About The Western Channel Observtory
The Western Channel Observatory
The Western Channel Observatory (WCO) serves as a vital hub for oceanographic research and biodiversity monitoring in the Western English Channel. At the heart of this observatory, dedicated researchers conduct regular in situ measurements at the coastal station L4 and the open shelf station E1, utilising the research vessels of Plymouth Marine Laboratory (PML) and the Marine Biological Association (MBA). These measurements, combined with PML's expertise in ecosystem modeling and satellite remote sensing, create a comprehensive understanding of the marine environment. By integrating diverse observational disciplines, the WCO unravels the intricate complexities of the marine ecosystem, shedding light on its dynamics and providing valuable insights for conservation and management efforts.
Here are some key dates which influenced the Western Channel Observatory.
Marine Biological Association is created. The Marine Biological Association (MBA) has been committed to advancing research into our oceans and the diverse ecosystems they sustain for a remarkable duration, making it one of the oldest societies of its kind in the world.
In 1903, the E1 Time Series was launched, marking a significant milestone in scientific data collection. This pioneering initiative laid the foundation for long-term observations and provided invaluable insights into the dynamics of various environmental factors over an extended period. It’s located 25 nautical miles south-west of Plymouth.
The Russell Cycle started in the English Channel has been a valuable source of zooplankton time-series data spanning from 1924 to 2011.
Initiated in 1931 by Sir Alister Hardy and Sir Cyril Lucas, the Continuous Plankton Recorder (CPR) Survey stands as one of the most enduring marine biological monitoring programs globally. This comprehensive survey encompasses measurements of plankton communities, alongside extensive observations of oceanic physical, biological, and chemical aspects, spanning vast oceanic regions. It serves as a crucial resource for marine scientists and policy-makers seeking a deeper understanding of our oceans.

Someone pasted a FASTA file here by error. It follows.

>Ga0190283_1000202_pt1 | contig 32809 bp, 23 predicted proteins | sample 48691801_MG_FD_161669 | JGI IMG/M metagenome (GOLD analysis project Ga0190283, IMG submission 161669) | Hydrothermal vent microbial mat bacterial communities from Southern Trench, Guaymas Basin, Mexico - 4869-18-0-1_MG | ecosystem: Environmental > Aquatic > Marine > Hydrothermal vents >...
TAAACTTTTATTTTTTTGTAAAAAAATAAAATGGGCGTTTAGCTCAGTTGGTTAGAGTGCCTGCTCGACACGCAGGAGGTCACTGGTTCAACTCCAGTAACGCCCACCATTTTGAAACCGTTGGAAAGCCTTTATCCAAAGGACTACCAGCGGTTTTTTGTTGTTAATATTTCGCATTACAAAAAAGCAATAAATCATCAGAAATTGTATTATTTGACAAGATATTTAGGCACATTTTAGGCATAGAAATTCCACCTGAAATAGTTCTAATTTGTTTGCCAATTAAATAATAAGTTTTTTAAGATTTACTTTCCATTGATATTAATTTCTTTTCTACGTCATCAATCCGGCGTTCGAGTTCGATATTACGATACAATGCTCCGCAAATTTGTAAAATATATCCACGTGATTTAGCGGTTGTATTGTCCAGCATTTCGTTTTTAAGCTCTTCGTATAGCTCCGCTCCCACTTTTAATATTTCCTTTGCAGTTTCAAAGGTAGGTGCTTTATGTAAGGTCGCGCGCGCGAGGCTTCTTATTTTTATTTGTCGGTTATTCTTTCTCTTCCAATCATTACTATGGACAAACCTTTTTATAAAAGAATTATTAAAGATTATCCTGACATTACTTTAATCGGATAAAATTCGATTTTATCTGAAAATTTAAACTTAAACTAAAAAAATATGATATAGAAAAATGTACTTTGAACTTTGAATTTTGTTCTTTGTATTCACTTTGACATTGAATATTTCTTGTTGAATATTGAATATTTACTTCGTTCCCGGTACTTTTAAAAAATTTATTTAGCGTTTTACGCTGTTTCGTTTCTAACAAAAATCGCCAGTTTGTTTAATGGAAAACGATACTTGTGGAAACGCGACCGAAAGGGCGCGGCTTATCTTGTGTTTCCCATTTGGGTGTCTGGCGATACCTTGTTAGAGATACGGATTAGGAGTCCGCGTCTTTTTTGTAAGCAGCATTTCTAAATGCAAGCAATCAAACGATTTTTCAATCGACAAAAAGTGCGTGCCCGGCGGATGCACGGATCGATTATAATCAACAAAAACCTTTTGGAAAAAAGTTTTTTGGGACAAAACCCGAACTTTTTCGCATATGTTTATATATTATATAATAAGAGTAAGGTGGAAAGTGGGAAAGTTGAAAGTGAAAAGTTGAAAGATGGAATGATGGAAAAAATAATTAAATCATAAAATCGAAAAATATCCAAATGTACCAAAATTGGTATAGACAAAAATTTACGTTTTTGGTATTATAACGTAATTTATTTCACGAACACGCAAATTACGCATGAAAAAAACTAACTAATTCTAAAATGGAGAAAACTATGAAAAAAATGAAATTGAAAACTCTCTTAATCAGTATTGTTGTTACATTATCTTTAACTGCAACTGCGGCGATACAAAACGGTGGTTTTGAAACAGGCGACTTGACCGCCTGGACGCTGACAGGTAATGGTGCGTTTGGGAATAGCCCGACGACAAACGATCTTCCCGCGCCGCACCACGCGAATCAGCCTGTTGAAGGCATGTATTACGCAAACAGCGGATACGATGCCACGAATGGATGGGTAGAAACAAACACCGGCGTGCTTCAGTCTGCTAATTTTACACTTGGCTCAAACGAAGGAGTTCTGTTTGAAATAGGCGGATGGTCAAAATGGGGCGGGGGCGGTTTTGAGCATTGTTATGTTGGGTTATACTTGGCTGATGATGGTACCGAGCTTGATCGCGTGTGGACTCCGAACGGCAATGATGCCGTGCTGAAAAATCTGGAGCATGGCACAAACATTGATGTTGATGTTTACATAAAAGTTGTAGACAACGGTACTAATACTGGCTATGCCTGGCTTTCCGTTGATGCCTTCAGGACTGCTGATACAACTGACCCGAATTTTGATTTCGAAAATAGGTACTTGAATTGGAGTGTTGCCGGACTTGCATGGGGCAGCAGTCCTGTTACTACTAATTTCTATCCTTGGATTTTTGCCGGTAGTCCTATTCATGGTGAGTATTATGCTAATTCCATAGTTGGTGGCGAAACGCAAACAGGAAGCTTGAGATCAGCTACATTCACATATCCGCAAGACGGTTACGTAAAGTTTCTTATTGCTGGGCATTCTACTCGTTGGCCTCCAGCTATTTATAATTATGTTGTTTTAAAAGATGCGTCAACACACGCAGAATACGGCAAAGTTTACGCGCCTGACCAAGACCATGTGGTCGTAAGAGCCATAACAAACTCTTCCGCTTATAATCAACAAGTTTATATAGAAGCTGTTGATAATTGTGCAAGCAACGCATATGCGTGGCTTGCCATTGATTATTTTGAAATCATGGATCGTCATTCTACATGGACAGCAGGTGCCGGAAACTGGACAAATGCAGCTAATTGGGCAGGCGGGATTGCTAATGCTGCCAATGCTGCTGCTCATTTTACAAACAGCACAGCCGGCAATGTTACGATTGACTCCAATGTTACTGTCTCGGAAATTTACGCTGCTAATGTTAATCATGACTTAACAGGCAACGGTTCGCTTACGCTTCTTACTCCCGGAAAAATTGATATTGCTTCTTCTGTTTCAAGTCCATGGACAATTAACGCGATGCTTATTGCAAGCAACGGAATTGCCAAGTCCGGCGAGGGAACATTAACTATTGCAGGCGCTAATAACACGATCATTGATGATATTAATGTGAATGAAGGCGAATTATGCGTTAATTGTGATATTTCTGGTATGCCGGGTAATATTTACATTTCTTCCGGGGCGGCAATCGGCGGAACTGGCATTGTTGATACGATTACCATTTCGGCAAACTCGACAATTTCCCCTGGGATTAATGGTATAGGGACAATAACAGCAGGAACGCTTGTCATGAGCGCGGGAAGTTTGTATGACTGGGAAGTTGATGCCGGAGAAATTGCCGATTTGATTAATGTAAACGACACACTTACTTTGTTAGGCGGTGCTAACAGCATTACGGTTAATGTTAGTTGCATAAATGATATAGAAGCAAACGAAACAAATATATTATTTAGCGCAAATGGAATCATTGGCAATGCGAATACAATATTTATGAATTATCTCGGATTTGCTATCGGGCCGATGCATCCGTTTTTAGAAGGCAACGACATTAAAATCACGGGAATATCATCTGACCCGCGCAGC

In 1988, the re-establishment of the L4 station brought renewed significance to the scientific community. This reinstatement allowed for continued monitoring and research, enabling scientists to gather crucial data and expand our understanding of the marine ecosystem at this specific location.
In 1992, phytoplankton gained increased attention from researchers, garnering significant scientific interest. This led to intensive studies and investigations into the role and impact of pytoplankton in marine ecosystems, providing valuable insights into their ecological importance and contributions to global biogeochemical cycles.
The year 2006 marked the establishment of the Western Channel Observatory, a notable milestone in marine research and monitoring. This observatory provided a dedicated platform for scientists to conduct comprehensive and long-term studies, enabling the collection of valuable data on various aspects of the Western Channel ecosystem, contributing to our understanding of its dynamics and ecological processes.
The Benthic Time Series was restarted in 2008, enabling scientists to continue their research into benthic communities and their responses to environmental changes. The resumption of this program facilitated long-term monitoring, leading to the collection of valuable data on the benthic ecosystem, helping scientists gain insights into the potential impacts of climate change on the region.
In 2009, the release of the WCO L4 and E1 buoys represented a significant step forward in oceanographic monitoring capabilities. These buoys provided a wealth of real-time data on physical and biological parameters, facilitating continued research into the dynamics of the Western Channel ecosystem and contributing to our understanding of the impacts of environmental change.
From photons to fish, from seconds to centuries ...
The WCO measures several key parameters important to the functioning of the marine ecosystem such as light, temperature, salinity and nutrients. Station L4 has some of the longest time-series in the world for zooplankton and phytoplankton, and fish trawls have been made by the MBA for a century.
Station L4 also has UN Ocean Decade-recognised biomolecular observations. Station E1 has a hydrographic series dating from 1903. These long series are complemented by hourly measurements made at our moorings situated at both stations. These can elucidate changes not captured by the routine weekly sampling.View WCO data